Saccharomyces are really tough to kill, they live on our skin and food, tolerate being dried and frozen as well as suffocation in up to nearly 50% solutions of their own waste in an oxygen-free environment. I've accidentally overheated them myself to around 38 degrees C and they survived.
Using atmospheric O2, yeast just breed and give off Carbon Dioxide - this is what makes bread rise, as the bubbles of it foam the dough. Contained in a vessel that allows the CO2 to build up and exclude the oxygen, yeast switches to anaerobic respiration and excretes alcohol as well, as a byproduct.
Making the solution to guarantee that the yeast excretes a certain amount of alcohol as a percentage before starving to death is an art in itself. We call this process brewing, and its been evolving since 11BC.
Heres my take.
The brewing process itself
Early civilisations in China left archaeological evidence that mankind had a working relationship with yeast as far back as 11BC, but our species co-opted it much earlier than that. The gene required to process alcohol without serious ill effects could have entered our genome when we left the trees and began ground foraging fallen fruit, but there is evidence that Mead - honey-wine - was discovered before this. Waterlogged bee's nests have been found which have fermented naturally and its likely this pre-dates even rotting fruit in our diet.
The Mayans had a culture of alcohol a few thousand years after China. They made alcohol in a shallow bowl covered with reeds, covering proven bread dough soaked in water. It was left to ferment and drunk through the 'straws' of the reeds. It probably wasnt very strong, a couple of percent and tasted revolting to our refined palette. It would also have been crawling with live yeast and been very laxative as a result.
From experience. Do not drink live yeast cultures unless you are prepared to lose weight rapidly... ;-)
Modern brewing practice is highly developed to exclude the yeast and other things floating in the Bread of Life, as Ale had become known by the Middle Ages. It was routinely drunk instead of water, which was a dangerous thing to do before sanitation. Several pints a day were consumed, starting in childhood - small wonder the art of the time portrayed us as pot-bellied, literally. Yeast's exophillic nature meant that it could be used to purify water crawling with aerobic bacteria that also cant tolerate alcohol in the concentrations we enjoy, and every household brewed ale in large quantities.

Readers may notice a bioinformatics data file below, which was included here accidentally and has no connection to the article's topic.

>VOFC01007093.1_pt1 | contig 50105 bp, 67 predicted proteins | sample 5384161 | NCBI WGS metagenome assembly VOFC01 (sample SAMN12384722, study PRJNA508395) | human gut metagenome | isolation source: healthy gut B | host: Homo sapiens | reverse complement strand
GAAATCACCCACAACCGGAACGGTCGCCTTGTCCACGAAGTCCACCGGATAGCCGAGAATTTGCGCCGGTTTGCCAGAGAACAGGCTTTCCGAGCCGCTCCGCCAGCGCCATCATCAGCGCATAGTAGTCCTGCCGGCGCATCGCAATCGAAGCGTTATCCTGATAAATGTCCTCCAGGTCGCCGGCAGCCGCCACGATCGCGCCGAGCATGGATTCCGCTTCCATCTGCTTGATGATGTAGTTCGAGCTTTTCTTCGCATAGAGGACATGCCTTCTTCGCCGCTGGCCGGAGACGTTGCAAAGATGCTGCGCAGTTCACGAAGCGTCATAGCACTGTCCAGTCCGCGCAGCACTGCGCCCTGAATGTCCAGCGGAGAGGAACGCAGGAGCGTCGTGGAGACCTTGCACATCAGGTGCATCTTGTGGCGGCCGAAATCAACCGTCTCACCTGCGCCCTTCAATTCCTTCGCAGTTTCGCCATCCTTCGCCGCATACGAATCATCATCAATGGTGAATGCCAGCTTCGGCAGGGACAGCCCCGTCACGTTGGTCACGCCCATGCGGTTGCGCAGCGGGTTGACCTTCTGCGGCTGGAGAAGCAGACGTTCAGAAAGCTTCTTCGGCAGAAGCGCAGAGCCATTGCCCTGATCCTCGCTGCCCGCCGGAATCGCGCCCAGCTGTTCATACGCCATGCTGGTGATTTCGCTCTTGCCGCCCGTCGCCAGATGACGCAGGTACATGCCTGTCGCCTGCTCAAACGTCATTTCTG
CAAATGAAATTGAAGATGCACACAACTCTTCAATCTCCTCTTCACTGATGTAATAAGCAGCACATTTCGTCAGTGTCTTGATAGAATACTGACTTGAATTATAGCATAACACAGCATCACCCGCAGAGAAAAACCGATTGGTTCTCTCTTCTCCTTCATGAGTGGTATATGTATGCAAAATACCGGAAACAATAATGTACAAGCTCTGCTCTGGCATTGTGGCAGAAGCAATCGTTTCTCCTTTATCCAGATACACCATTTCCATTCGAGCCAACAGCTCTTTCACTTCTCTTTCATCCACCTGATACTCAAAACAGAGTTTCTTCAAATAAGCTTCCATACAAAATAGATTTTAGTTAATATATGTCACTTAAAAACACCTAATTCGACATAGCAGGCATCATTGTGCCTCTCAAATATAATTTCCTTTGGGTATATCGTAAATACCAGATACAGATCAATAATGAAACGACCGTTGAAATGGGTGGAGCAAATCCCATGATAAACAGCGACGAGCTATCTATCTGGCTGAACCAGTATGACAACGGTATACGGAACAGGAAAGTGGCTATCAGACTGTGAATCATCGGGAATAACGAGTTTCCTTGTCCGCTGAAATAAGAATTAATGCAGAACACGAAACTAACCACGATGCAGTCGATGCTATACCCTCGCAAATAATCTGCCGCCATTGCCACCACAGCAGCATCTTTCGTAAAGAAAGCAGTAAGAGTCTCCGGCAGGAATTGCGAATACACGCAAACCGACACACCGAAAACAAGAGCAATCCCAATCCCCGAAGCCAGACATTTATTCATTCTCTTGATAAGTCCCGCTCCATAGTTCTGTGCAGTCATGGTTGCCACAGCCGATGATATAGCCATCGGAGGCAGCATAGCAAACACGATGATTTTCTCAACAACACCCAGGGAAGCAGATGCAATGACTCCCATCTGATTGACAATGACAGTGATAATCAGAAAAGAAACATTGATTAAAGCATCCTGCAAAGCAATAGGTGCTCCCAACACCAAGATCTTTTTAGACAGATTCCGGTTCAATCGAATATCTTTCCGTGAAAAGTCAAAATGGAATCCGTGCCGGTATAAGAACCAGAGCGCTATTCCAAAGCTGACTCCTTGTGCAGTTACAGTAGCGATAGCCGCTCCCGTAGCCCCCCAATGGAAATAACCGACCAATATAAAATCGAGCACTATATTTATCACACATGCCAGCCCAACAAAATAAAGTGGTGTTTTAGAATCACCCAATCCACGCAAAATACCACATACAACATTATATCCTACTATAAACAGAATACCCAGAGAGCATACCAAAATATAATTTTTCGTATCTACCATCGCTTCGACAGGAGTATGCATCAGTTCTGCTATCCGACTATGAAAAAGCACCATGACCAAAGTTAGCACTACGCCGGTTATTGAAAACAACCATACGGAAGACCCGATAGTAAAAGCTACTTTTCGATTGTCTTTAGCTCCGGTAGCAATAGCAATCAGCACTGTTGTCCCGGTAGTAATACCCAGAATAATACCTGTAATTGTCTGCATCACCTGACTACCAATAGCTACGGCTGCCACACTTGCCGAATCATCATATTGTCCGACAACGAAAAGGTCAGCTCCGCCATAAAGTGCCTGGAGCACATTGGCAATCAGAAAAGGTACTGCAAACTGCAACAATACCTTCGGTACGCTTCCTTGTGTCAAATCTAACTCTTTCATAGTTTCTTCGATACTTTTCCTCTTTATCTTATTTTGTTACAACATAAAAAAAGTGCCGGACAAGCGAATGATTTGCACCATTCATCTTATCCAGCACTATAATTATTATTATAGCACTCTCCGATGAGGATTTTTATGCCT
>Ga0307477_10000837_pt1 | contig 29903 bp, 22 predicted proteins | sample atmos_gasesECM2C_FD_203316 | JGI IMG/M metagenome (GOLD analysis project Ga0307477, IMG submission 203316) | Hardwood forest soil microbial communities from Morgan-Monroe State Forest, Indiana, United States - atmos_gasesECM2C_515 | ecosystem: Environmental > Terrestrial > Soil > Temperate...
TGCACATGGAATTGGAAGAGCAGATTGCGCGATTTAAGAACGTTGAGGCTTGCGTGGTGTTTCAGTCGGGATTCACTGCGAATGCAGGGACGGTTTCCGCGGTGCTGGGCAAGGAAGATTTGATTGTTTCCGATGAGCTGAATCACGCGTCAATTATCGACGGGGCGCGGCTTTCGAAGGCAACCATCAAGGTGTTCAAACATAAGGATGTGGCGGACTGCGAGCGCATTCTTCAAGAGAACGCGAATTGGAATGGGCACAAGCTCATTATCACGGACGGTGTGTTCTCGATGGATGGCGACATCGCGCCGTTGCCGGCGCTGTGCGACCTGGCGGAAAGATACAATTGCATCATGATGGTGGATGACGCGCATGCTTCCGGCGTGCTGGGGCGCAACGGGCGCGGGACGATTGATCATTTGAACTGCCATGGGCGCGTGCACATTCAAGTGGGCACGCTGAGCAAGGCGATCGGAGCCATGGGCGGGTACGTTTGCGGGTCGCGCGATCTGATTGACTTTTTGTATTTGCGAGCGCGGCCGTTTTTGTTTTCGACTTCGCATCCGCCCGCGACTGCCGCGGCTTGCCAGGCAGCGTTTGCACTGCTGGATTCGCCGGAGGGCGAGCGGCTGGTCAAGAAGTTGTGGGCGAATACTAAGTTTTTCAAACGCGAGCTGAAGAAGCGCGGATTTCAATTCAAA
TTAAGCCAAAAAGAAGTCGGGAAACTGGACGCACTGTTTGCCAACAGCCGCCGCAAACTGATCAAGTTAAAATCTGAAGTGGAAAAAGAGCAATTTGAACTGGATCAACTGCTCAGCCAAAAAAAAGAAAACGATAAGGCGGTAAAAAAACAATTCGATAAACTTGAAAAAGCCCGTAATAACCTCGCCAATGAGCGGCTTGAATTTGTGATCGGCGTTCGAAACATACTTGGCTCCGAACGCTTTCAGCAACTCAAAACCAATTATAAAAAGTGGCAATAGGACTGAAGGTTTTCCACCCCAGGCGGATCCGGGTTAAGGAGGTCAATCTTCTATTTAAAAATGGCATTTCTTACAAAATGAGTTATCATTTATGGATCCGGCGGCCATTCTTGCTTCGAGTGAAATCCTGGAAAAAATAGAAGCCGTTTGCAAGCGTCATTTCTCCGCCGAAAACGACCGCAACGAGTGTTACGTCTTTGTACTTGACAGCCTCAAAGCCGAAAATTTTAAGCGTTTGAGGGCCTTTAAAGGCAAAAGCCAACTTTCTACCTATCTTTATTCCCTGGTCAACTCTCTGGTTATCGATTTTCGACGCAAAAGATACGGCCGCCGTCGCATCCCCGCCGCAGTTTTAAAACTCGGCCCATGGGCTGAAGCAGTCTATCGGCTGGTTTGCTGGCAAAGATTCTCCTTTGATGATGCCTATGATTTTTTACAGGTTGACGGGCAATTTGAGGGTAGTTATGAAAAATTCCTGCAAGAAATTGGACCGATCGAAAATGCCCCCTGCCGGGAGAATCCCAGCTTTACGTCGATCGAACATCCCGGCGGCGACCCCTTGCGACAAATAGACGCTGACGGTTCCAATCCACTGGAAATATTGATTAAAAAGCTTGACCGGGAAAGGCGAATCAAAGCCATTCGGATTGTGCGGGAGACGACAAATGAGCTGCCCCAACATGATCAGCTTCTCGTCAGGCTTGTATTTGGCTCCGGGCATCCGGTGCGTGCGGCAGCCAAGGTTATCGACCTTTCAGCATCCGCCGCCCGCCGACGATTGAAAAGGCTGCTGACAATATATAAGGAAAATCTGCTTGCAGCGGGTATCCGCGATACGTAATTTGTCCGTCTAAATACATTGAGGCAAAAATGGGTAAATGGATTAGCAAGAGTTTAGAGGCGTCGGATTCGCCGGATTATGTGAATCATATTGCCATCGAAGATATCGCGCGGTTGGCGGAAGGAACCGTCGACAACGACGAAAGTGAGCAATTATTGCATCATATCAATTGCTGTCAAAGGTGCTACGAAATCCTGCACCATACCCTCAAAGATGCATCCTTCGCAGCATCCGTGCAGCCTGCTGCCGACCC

The industrial Revolution changed all this. Sanitation and mass production changed Ale drinking forever and breweries sprang up to supply the populace with Beer - Carbonated and hopped Ale. This is the primary difference between the two. Ale is brewed without hops, Beer is brewed with as a preservative. All bitters are Beers, not Ales, unless they are bittered with other herbs from the English gardens of the time, so most Real Ale probably isnt. It is real beer though, and delicious...
Contemporary brewing has returned somewhat to the Middle Ages again, with the advent of the Microbrewery. There isnt anything special or different about the process developed by the breweries from the household ones, but it is done on a household scale and without production machinery. I began brewing using kitchen equipment but very rapidly outgrew even a stack of demijohns.
On the left is a lager system, which is brewed at a lower temperature. I vented the CO2 produced out of my kitchen, lager reeks of rotten eggs as it brews, sloooowly. The larger hose wrapped around the barrel carries water cooled by a pair of Petlier tiles to keep the temperature down to about 7C.
Beer brewing really needs to be done at scale. 40 pints (23L) at a time is commonplace, and brewing equipment is sold to accommodate this, as are kits to make beer at home using it. Very expensively I might add. You pay the same for the ingredients as you do for the end product, minus the taxes and slices by the suppliers....Read more »